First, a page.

• Atropine will antagonize the ACh actions at muscarinic receptor sites including salivation, tracheobronchial secretion and bronchoconstriction, bradycardia, and to a moderate extent the central actions of ACh excess state. Atropine has little effect on the peripheral neuromuscular compromise.

cpr10 Mantra The CPR 10 Mantra is – "within 10 minutes of death, earlier the better; at least for the next 10 minutes, longer the better; compress the centre of the chest of the dead person continuously and effectively with a speed of 10×10 i.e. 100 per minute."

VIP’s on CPR 10 Mantra Video
Ringtone – CPR 10 Mantra Hindi

Ringtone – CPR 10 Mantra English

sprritual blog Can I postpone death?

Yes. If I read Vedic science, it is possible to postpone death. As per Chandoghya Upnishad, death is a process in which first Karma Indriyas die, then Gnan Indriyas die followed by mind, intellect, memory, ego, and then Prana vayu merges with Udana vayu and that merges with Tejas and finally Tejas leave to merge with the Sat. That means at every step it is possible to help the body.

1. At the level of Karma Indriyas, the immunity can be strengthened by providing adequate fat and oil based nutrition to the dying person.

2. Karma Indriyas, mind, intellect, memory and ego can be strengthened by giving non–fat based earthy food to the dying person that means maintaining full calories.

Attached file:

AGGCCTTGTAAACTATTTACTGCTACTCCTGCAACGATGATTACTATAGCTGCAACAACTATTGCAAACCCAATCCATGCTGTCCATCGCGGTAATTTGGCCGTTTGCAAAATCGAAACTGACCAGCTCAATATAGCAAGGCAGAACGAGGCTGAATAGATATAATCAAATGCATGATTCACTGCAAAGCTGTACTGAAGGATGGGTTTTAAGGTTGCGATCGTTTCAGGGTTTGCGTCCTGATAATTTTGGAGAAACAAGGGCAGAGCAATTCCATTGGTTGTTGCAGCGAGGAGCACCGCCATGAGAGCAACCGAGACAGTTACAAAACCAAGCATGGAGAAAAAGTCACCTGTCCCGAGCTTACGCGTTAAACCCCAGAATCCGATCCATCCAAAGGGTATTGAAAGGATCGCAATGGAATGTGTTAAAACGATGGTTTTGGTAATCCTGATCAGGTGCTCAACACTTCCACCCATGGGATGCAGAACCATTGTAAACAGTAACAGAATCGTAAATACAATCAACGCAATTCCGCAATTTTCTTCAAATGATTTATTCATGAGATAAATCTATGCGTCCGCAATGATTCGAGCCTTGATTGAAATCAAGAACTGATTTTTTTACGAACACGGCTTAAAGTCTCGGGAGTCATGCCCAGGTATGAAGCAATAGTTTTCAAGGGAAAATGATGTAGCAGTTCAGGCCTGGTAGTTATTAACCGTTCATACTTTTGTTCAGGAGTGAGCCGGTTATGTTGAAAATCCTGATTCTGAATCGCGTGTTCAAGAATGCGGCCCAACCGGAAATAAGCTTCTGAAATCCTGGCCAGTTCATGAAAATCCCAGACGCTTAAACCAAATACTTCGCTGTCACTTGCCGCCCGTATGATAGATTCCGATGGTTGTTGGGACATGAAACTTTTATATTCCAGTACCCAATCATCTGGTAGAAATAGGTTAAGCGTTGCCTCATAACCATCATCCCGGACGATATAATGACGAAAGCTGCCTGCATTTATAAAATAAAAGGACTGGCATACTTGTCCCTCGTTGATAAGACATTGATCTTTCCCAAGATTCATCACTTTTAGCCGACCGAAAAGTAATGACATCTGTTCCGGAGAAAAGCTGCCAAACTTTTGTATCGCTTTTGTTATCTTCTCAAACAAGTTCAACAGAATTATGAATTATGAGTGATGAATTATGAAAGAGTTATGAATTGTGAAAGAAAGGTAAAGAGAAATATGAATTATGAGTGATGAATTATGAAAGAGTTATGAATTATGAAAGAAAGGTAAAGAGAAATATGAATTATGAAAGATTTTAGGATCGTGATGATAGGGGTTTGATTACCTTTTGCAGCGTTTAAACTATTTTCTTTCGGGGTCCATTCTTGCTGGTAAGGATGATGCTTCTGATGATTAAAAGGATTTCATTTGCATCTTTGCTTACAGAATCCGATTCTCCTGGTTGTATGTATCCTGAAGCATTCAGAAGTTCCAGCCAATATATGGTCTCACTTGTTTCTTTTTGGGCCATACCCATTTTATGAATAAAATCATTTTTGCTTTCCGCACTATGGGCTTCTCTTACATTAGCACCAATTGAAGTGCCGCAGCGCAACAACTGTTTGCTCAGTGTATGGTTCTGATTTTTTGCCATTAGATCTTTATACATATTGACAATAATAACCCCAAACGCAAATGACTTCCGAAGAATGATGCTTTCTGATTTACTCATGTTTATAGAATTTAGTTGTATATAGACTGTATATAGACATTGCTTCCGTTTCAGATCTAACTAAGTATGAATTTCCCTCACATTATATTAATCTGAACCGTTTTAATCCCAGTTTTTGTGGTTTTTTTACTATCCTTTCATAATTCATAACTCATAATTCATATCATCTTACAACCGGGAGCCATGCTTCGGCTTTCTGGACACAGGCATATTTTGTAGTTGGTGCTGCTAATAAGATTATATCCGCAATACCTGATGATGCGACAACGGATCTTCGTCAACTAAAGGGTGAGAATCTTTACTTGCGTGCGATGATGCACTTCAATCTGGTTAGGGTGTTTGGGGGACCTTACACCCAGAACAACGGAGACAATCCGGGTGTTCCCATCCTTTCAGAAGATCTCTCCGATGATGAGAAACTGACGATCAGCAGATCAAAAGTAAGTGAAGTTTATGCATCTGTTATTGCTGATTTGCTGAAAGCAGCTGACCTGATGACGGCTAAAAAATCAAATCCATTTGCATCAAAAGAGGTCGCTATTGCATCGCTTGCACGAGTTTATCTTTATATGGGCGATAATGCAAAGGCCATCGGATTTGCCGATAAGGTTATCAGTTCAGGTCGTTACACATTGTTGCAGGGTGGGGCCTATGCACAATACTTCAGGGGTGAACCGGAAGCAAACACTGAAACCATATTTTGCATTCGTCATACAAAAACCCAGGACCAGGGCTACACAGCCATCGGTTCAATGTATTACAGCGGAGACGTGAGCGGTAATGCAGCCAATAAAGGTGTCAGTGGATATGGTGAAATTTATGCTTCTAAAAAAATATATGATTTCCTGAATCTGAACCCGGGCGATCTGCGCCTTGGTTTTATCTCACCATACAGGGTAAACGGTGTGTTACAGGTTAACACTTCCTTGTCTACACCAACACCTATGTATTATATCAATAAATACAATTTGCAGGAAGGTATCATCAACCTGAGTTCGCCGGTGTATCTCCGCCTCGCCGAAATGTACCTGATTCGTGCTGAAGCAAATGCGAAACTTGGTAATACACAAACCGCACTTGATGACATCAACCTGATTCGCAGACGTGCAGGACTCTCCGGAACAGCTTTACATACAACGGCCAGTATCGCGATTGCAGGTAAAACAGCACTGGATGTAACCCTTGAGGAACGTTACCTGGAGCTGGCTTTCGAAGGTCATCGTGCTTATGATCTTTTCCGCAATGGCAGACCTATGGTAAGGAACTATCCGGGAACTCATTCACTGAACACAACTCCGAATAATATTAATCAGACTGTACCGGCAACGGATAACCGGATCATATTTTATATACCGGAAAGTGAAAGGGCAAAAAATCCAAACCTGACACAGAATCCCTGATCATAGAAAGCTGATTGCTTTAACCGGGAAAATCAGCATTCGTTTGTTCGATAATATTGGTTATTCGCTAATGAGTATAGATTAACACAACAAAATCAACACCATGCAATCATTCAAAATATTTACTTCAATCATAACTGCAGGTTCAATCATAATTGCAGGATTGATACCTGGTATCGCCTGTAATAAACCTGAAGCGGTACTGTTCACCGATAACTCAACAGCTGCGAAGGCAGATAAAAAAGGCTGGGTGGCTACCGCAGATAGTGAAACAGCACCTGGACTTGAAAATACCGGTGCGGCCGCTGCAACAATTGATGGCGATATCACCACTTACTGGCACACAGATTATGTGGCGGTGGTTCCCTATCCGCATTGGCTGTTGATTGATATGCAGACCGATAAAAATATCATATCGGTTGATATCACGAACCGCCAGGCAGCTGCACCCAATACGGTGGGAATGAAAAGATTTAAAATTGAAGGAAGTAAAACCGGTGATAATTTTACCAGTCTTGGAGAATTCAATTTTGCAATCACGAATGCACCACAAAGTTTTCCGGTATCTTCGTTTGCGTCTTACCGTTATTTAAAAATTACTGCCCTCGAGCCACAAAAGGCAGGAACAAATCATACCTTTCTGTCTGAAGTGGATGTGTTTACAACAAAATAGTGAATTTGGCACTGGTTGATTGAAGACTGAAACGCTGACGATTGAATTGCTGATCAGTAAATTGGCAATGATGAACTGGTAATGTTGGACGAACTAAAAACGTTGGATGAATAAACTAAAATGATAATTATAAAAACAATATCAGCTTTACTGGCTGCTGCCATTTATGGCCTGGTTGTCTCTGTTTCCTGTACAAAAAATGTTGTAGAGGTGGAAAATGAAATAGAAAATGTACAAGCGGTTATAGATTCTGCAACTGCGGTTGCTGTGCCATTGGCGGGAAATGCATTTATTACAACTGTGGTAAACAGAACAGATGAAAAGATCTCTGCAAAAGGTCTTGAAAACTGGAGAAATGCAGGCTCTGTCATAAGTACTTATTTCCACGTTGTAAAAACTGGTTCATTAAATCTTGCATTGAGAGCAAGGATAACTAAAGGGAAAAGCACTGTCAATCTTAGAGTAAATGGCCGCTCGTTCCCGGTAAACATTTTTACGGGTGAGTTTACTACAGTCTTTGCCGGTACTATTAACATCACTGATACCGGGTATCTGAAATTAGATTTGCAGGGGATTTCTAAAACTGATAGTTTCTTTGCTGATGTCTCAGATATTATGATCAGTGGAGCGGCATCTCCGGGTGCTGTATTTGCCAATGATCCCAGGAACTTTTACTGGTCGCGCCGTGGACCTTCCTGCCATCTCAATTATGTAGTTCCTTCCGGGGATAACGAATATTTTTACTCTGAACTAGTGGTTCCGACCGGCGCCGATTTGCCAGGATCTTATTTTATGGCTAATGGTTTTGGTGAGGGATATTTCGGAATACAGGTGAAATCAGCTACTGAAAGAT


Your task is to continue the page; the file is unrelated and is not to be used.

3. Prana Vayu can be strengthened by providing liquid hydration and with the assistance of ventilator as and when required.

4. At the level of Tejas, it is possible to postpone death by creating artificial therapeutic hypothermia in which the body temperature is brought down to less than 95, preferably to 89.

5. If the heart has stopped, it is possible to revive it by the CPR technique which is based on the formula – within 10 minutes of death (earlier the better), for the next 10 minutes (longer the better), compress the centre of the chest of the victim with a speed of 10×10=100 per minute. ….

cardiology news

A Story for Passover

A good Passover story should always involve cakes. Austrian baker Manfred Klaschka is the subject of this year’s story. He was in the news because of his most recent catalogue of cake designs; Klaschka is a pastry specialist.

Of course, Austrian pastries are famous the world over. Now, pastry baker Manfred Klaschka’s most recent catalogue of such tasty delights was in the news this week because it included cakes decorated with swastikas as well as one with a baby raising its right arm in a Nazi salute.

Herr Klaschka insists he is not a Nazi. After the news story broke, he even met with a Holocaust awareness group, and apologized for what he had done, and he then baked a cake to say he was sorry a cake with Jewish and Christian symbols. The point of the story – the bit I found interesting is Herr Klaschka’s explanation for what he did.